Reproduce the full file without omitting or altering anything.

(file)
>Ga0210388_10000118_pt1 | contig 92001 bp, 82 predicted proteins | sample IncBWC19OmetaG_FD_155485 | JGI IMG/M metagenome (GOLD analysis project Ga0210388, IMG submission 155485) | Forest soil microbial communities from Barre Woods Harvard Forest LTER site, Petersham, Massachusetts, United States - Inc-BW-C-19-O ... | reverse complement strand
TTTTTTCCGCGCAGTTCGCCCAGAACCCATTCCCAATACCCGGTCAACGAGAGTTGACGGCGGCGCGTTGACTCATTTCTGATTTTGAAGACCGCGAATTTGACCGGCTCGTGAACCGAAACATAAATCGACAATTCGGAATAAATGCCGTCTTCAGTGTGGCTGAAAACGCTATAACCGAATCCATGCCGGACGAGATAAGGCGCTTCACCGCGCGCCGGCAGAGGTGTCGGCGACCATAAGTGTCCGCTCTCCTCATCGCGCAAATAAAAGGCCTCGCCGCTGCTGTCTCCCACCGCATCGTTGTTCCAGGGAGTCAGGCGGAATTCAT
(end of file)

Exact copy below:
>Ga0210388_10000118_pt1 | contig 92001 bp, 82 predicted proteins | sample IncBWC19OmetaG_FD_155485 | JGI IMG/M metagenome (GOLD analysis project Ga0210388, IMG submission 155485) | Forest soil microbial communities from Barre Woods Harvard Forest LTER site, Petersham, Massachusetts, United States - Inc-BW-C-19-O ... | reverse complement strand
TTTTTTCCGCGCAGTTCGCCCAGAACCCATTCCCAATACCCGGTCAACGAGAGTTGACGGCGGCGCGTTGACTCATTTCTGATTTTGAAGACCGCGAATTTGACCGGCTCGTGAACCGAAACATAAATCGACAATTCGGAATAAATGCCGTCTTCAGTGTGGCTGAAAACGCTATAACCGAATCCATGCCGGACGAGATAAGGCGCTTCACCGCGCGCCGGCAGAGGTGTCGGCGACCATAAGTGTCCGCTCTCCTCATCGCGCAAATAAAAGGCCTCGCCGCTGCTGTCTCCCACCGCATCGTTGTTCCAGGGAGTCAGGCGGAATTCAT